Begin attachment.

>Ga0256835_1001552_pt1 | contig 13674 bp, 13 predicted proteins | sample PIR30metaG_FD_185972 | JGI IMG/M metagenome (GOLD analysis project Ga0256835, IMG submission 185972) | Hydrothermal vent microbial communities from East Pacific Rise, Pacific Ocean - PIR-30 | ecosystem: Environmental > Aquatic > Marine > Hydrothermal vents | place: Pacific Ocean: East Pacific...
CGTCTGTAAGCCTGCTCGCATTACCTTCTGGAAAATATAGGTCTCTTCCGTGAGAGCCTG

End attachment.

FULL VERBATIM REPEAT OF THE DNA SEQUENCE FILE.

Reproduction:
>Ga0256835_1001552_pt1 | contig 13674 bp, 13 predicted proteins | sample PIR30metaG_FD_185972 | JGI IMG/M metagenome (GOLD analysis project Ga0256835, IMG submission 185972) | Hydrothermal vent microbial communities from East Pacific Rise, Pacific Ocean - PIR-30 | ecosystem: Environmental > Aquatic > Marine > Hydrothermal vents | place: Pacific Ocean: East Pacific...
CGTCTGTAAGCCTGCTCGCATTACCTTCTGGAAAATATAGGTCTCTTCCGTGAGAGCCTG